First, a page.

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					TEQSA Regulatory Processes
and the new HE Framework

31 May 2012

Judy Duffy, Director, Monash Quality Unit
  Framework Overview
 The core teaching and research activities of the University are now
  subject to audit by an external regulator.

 All universities are now operating under a seven year license

 Monash’s registration as a higher education provider expires on
  31 December 2012.

 Monash’s registration as a CRICOS provider expires on June 2014.

  TEQSA Background

 TEQSA Act 2011 and the Higher Education Standards Framework
  established as regulations under the Act.
 Senior staff can be held to account for non-compliance.
 Based on multiple forms of evidence of compliance.
 Conducted by TEQSA staff rather than academics as per AUQA audits
  (may refer to academic experts for advice).
 Registration decisions are made by the TEQSA Commission.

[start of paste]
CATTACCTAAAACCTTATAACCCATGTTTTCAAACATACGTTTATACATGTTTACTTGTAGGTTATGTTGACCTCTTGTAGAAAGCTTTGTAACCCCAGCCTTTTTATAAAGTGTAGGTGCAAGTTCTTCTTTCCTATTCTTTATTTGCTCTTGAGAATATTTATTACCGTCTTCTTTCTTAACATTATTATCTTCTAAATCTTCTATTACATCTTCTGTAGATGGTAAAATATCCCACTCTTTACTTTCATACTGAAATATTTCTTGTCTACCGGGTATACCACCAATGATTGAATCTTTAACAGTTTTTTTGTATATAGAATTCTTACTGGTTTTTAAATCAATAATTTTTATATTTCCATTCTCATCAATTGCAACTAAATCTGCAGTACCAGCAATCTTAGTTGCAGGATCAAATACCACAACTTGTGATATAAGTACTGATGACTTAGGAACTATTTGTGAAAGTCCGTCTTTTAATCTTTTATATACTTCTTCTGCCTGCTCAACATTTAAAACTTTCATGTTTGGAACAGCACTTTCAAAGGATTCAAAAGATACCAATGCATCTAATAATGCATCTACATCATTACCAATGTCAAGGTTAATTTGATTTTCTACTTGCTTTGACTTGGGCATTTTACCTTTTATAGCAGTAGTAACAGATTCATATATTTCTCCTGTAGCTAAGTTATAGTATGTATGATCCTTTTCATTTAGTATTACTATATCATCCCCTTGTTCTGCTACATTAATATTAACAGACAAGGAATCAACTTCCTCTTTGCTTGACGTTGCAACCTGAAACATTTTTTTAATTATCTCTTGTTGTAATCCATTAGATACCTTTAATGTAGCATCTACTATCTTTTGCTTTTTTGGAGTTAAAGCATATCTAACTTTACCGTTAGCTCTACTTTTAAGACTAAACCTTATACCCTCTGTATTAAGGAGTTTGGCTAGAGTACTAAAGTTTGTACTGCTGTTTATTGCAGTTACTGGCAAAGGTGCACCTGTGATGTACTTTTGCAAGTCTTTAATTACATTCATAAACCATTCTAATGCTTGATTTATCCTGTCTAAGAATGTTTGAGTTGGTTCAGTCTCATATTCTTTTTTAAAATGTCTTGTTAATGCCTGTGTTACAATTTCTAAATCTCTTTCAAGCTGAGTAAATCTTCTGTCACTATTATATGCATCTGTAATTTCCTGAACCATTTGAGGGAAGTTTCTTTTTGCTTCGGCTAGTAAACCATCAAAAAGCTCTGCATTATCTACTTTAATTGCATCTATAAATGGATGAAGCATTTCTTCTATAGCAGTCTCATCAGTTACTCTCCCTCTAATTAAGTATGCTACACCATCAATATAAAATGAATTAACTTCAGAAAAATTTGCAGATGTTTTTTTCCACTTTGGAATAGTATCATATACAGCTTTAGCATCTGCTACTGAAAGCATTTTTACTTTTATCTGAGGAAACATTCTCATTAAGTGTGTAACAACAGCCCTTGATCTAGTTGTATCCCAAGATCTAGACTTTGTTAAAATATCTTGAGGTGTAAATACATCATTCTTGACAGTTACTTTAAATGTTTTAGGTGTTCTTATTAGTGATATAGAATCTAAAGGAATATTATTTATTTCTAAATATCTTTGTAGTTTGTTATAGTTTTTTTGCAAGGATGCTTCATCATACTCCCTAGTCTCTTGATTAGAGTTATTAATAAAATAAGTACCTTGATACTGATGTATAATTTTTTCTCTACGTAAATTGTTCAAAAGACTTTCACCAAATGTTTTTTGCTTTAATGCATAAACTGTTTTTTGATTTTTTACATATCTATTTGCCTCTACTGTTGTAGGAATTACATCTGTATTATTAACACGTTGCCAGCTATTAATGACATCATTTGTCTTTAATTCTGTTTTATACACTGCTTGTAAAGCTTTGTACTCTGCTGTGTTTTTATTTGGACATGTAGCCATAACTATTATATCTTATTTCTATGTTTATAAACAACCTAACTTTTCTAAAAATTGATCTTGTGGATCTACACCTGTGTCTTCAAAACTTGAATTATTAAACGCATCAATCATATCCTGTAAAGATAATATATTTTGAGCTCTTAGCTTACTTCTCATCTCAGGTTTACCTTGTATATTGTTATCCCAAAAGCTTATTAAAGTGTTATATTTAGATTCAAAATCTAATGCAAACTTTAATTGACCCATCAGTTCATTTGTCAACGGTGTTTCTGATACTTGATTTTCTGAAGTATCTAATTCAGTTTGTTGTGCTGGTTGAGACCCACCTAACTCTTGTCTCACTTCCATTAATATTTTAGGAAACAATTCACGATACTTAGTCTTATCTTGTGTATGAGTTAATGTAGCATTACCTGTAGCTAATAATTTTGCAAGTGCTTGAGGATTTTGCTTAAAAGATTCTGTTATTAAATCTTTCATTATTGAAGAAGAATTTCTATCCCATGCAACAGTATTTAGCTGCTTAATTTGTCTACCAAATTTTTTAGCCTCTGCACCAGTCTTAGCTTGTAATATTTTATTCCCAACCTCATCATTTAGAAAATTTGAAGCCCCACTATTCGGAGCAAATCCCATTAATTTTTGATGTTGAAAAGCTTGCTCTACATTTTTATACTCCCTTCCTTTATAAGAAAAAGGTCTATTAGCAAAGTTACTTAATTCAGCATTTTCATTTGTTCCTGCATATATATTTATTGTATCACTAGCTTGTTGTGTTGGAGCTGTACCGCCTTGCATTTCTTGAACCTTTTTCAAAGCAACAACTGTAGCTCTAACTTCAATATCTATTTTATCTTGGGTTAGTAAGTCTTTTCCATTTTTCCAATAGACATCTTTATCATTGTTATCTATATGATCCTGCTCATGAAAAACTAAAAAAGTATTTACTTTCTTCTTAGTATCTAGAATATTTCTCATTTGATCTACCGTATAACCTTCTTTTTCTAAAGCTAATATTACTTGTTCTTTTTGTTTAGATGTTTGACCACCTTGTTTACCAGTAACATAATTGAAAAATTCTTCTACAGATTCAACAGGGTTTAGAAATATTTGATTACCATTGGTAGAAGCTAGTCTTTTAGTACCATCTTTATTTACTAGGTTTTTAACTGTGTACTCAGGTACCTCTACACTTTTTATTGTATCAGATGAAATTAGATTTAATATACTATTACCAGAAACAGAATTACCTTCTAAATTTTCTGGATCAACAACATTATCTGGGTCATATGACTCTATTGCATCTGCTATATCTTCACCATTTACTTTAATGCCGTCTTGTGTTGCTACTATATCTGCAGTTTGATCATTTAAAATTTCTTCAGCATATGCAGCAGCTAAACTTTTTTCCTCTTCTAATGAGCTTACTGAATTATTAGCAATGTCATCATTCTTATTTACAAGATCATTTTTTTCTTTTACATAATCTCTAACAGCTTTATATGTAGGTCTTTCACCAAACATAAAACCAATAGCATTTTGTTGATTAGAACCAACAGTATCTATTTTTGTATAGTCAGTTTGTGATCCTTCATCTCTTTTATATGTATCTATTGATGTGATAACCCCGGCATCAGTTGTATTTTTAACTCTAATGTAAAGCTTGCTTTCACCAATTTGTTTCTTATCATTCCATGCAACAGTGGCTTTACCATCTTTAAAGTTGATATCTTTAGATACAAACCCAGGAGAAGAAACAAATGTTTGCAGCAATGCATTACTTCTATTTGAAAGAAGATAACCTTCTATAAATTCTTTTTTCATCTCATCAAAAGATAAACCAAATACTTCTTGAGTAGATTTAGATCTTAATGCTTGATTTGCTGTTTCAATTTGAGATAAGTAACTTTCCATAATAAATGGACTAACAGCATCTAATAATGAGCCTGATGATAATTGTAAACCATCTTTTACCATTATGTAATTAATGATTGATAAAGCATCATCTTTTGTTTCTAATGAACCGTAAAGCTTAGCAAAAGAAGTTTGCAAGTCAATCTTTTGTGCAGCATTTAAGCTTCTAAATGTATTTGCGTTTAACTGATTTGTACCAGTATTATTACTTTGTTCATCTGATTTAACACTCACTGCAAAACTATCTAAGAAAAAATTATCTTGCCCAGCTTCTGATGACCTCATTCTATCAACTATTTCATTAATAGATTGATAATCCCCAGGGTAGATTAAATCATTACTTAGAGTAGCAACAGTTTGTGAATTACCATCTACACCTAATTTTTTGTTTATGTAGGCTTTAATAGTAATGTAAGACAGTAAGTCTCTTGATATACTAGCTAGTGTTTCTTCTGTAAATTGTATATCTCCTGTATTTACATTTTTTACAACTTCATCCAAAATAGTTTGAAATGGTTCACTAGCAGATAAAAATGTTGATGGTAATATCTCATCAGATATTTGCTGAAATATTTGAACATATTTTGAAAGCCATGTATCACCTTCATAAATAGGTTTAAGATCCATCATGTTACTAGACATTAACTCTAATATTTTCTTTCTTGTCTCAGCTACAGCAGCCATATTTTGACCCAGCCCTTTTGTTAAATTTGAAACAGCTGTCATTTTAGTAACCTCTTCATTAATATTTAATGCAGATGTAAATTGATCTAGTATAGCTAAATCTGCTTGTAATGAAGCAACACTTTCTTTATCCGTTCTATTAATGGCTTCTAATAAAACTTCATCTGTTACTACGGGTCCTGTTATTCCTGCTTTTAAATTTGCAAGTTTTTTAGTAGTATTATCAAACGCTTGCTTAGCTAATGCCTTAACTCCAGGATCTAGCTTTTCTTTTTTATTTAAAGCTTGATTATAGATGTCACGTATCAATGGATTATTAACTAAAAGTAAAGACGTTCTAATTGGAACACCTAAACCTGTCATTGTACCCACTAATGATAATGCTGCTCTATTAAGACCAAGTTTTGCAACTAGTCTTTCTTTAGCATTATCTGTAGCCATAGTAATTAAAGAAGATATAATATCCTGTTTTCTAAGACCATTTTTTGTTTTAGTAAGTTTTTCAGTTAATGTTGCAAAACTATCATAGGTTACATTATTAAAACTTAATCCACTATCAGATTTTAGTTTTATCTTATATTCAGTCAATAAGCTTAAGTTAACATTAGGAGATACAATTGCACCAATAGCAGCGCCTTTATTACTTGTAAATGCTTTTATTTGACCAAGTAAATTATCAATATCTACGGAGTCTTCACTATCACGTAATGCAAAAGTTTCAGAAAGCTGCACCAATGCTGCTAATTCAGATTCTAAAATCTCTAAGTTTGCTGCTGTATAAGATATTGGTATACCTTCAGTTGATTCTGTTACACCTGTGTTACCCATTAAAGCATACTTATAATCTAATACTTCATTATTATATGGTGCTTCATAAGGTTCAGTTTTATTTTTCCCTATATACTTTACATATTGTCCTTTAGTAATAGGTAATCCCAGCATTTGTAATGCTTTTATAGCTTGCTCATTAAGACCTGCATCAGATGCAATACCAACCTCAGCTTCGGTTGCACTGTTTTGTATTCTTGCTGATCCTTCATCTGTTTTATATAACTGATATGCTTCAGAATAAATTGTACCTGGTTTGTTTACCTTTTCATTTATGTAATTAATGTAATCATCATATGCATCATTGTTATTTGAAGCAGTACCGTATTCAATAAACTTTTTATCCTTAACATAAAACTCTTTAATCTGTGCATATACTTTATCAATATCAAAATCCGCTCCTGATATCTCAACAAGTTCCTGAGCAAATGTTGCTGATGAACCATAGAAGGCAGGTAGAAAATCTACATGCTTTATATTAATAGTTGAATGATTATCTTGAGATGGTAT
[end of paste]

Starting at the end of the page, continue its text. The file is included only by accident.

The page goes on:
 Federal Court is the avenue for appeal.

Regulatory Approach
TEQSA’s approach to regulation is proportionate and risk-based, with
the legislation outlining three basic principles for regulation (Sections
13-16 of TEQSA Act):
1. The principle of regulatory necessity –TEQSA should not burden
a provider any more than is necessary.
2. The principle of reflecting risk –TEQSA should have regard to a
provider’s history, including its history of compliance with state and
federal laws relating to higher education.
3. The principle of proportionate regulation –TEQSA must exercise
its powers in such a way that is proportionate to a provider’s non-
compliance with the Act and any risk of future non-compliance.

TEQSA Legislation
Tertiary Education Quality and Standards Agency (TEQSA) Act 2011
establishes TEQSA as an agency.
Sections 25 to 32 of the TEQSA Act require a registered higher
education provider to:
  – Offer at least one accredited course (Section 25);

  – Ensure that, if a provider’s course is subject to the TEQSA Act as